Research in Armenia regarding deinstitutionalization

Research conducted in Armenia in 2019 focused on parents of children with disabilities, those who placed their children in residential institutions and those who did not, unveiled fascinating discoveries.

Young female student stands and arms of female teacher standing behind her wrap around the student

The main goal of this research by Perkins was to contribute to thinking around the deinstitutionalization reforms in process by Armenia in a constructive manner, with a focus on the prevention of institutionalization for children with disabilities. As of June 2019, 835 children continue to be cared for in state and private orphanages, 70% of which are children with disabilities. Also, we believe findings would be similar in other countries, and the problem of institutionalization is universal. This research is unique; it gives the “behind the scenes” scenario for making a decision to put your child in a residential institution and discovers what – if any – possibilities exist for reunification. Findings give a profound insight on the socio-economical and emotional conditions that lead to the difficult decision to place one’s child under institutional care and also an overview of the same conditions for the parents that are using community based services for their children.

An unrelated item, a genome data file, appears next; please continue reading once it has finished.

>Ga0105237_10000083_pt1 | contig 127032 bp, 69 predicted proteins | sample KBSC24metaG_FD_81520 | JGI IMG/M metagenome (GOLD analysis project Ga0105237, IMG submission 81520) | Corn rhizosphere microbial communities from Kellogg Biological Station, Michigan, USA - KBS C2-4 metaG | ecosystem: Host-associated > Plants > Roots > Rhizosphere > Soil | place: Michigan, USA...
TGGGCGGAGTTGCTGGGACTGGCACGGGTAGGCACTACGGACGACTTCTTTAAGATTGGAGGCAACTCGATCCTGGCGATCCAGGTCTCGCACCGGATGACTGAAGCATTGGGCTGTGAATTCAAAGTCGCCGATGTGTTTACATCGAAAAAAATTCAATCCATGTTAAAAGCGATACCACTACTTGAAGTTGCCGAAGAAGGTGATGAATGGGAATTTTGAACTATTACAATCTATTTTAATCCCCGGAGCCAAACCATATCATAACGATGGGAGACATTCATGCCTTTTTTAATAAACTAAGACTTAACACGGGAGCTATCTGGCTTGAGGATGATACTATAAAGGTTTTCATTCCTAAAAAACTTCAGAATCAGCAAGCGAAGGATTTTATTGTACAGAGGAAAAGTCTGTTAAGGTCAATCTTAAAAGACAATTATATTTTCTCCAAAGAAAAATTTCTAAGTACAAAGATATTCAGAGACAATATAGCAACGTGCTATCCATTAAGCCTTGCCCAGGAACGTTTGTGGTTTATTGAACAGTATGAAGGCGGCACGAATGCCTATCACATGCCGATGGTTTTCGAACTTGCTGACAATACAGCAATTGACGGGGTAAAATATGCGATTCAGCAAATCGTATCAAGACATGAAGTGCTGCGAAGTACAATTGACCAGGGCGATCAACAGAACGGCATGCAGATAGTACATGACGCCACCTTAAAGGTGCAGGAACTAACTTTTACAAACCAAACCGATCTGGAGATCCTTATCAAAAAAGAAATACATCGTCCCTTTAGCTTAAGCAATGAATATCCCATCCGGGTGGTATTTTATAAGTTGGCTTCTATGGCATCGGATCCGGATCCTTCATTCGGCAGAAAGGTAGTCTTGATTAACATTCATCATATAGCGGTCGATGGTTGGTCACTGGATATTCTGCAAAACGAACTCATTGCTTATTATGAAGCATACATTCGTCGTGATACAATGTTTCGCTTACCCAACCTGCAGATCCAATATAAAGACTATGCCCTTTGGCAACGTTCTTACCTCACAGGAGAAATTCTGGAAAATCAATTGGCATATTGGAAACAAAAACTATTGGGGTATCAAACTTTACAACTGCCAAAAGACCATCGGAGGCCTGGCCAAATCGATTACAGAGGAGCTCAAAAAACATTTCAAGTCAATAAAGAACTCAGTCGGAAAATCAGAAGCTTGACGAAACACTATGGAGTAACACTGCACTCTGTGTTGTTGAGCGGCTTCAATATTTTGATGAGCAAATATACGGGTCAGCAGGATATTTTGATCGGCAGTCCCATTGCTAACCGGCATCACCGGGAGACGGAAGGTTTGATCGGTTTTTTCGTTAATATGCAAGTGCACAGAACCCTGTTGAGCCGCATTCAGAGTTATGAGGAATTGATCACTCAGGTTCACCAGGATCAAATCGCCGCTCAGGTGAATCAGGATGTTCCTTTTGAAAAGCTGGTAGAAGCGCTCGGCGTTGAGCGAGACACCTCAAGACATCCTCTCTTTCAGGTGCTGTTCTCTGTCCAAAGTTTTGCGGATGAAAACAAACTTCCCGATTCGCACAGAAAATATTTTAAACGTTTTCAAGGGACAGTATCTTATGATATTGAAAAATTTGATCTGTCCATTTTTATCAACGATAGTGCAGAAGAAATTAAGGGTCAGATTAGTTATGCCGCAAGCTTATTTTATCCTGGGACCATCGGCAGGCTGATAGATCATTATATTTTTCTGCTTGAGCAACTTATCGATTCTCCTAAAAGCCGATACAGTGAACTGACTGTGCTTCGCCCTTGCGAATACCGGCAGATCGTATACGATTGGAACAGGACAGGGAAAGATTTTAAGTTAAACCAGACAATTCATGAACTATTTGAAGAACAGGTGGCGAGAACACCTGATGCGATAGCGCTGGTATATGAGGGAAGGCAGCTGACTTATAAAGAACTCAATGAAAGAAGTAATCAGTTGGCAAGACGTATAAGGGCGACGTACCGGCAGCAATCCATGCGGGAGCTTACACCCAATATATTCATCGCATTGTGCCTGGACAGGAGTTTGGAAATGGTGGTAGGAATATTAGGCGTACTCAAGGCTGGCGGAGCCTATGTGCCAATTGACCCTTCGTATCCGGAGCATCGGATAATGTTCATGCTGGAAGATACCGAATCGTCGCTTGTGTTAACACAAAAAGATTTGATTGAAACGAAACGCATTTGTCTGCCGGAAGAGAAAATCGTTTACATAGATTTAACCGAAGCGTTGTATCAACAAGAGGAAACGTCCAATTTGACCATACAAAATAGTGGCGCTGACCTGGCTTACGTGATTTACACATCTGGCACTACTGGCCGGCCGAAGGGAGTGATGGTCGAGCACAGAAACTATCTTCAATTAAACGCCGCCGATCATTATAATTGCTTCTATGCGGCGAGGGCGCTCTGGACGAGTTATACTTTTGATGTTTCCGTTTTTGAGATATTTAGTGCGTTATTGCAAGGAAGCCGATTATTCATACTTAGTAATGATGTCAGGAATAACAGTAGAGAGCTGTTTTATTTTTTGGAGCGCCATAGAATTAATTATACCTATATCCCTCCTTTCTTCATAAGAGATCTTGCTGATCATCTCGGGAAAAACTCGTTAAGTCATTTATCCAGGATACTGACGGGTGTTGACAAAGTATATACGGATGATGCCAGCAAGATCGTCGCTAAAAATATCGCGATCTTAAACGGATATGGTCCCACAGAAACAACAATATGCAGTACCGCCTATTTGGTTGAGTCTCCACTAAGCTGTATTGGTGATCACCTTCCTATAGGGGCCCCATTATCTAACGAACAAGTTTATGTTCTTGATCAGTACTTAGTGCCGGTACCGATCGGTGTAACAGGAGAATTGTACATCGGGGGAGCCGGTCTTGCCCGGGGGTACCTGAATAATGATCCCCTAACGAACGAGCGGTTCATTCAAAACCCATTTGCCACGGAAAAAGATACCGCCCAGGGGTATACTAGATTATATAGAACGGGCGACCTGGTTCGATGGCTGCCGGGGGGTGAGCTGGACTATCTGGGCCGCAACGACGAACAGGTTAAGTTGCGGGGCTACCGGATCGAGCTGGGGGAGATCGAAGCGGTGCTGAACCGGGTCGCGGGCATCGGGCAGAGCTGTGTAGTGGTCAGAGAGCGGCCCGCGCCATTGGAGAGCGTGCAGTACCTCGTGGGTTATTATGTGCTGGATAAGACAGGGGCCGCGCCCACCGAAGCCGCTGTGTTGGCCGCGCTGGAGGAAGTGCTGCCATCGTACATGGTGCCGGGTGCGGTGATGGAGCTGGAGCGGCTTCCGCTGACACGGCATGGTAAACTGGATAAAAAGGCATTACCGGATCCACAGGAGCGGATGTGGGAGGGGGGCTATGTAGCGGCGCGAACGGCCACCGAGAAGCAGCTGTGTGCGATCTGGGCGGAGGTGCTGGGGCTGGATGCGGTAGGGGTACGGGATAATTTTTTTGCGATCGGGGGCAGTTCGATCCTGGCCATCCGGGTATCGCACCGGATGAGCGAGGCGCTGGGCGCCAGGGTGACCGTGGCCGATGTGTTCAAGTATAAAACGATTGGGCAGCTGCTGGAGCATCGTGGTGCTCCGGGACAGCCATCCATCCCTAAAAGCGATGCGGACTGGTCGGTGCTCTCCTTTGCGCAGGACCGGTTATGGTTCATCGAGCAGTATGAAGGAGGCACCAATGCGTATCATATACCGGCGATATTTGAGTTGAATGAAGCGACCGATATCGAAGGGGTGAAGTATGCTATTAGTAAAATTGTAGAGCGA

The research compares institutionalized care and community-based care models, using two sites as examples. The comparative analysis includes a financial cost-benefit comparative analysis, in addition to weighing the social, emotional and individual costs and benefits of each care model, with a special emphasis on the experiences of parents.

Findings of the research

The financial cost-benefit data reveals that caregivers spend considerable time and money on care of children with disabilities and institutional care becomes expensive mainly because of round-the-clock services, night shifts and medical services. According to our analysis, the operational per-child cost for care in an ideal day care center that provides full day services can be an almost twice as cost-effective substitute for residential care – pointing to the savings potential of implementing a community-based care model.

By investigating the experiences of families of children with disabilities, this study has identified financial, emotional, and physical burdens that parents face when caring for their children. In particular, by considering the experiences of those families who provide home care to their children and those who have placed their children in a children’s home, we have gained further insight into the differing experiences that each group faces.


Kelsey, a young girl wearing a pink t-shirt and black apron, smiles at work at Chapters Coffee Carts. The company logo is in the upper right of the photo.

Celebrating inclusive employers: Meet Chapter Coffee Carts

Portrait of Lidiane

How a mother’s resilience and desire to learn empowered her to lead change Brazil

Family portrait inside a chapel. Flavia, the mother, stands behind her three sons. Her youngest son is asleep in his stroller.

How a mother and Labor Lawyer in Argentina uses her expertise to advocate for children with disabilities